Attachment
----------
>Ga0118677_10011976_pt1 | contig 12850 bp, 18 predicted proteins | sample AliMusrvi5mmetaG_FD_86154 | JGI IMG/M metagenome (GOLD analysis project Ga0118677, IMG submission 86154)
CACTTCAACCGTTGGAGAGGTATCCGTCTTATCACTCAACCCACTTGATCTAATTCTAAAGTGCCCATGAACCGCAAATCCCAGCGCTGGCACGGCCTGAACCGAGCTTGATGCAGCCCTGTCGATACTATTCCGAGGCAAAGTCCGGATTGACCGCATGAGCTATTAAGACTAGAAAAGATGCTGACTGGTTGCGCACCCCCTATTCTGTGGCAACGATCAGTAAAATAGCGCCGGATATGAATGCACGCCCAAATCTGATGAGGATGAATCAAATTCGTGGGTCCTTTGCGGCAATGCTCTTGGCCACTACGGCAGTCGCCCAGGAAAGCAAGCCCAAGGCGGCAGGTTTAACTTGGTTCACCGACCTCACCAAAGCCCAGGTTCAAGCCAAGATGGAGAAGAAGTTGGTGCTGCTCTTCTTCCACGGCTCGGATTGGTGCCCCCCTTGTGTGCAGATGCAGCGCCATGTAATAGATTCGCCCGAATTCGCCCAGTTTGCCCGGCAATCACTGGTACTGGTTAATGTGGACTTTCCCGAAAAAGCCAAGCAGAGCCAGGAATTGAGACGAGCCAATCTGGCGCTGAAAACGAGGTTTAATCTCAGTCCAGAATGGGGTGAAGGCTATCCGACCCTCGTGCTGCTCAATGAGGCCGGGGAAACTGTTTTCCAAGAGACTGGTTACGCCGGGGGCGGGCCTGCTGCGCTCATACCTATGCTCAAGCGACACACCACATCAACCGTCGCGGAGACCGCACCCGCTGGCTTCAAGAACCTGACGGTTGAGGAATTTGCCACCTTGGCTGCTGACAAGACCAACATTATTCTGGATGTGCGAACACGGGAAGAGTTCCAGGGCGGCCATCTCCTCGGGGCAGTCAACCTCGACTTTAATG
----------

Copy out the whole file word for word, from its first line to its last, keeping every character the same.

>Ga0118677_10011976_pt1 | contig 12850 bp, 18 predicted proteins | sample AliMusrvi5mmetaG_FD_86154 | JGI IMG/M metagenome (GOLD analysis project Ga0118677, IMG submission 86154)
CACTTCAACCGTTGGAGAGGTATCCGTCTTATCACTCAACCCACTTGATCTAATTCTAAAGTGCCCATGAACCGCAAATCCCAGCGCTGGCACGGCCTGAACCGAGCTTGATGCAGCCCTGTCGATACTATTCCGAGGCAAAGTCCGGATTGACCGCATGAGCTATTAAGACTAGAAAAGATGCTGACTGGTTGCGCACCCCCTATTCTGTGGCAACGATCAGTAAAATAGCGCCGGATATGAATGCACGCCCAAATCTGATGAGGATGAATCAAATTCGTGGGTCCTTTGCGGCAATGCTCTTGGCCACTACGGCAGTCGCCCAGGAAAGCAAGCCCAAGGCGGCAGGTTTAACTTGGTTCACCGACCTCACCAAAGCCCAGGTTCAAGCCAAGATGGAGAAGAAGTTGGTGCTGCTCTTCTTCCACGGCTCGGATTGGTGCCCCCCTTGTGTGCAGATGCAGCGCCATGTAATAGATTCGCCCGAATTCGCCCAGTTTGCCCGGCAATCACTGGTACTGGTTAATGTGGACTTTCCCGAAAAAGCCAAGCAGAGCCAGGAATTGAGACGAGCCAATCTGGCGCTGAAAACGAGGTTTAATCTCAGTCCAGAATGGGGTGAAGGCTATCCGACCCTCGTGCTGCTCAATGAGGCCGGGGAAACTGTTTTCCAAGAGACTGGTTACGCCGGGGGCGGGCCTGCTGCGCTCATACCTATGCTCAAGCGACACACCACATCAACCGTCGCGGAGACCGCACCCGCTGGCTTCAAGAACCTGACGGTTGAGGAATTTGCCACCTTGGCTGCTGACAAGACCAACATTATTCTGGATGTGCGAACACGGGAAGAGTTCCAGGGCGGCCATCTCCTCGGGGCAGTCAACCTCGACTTTAATG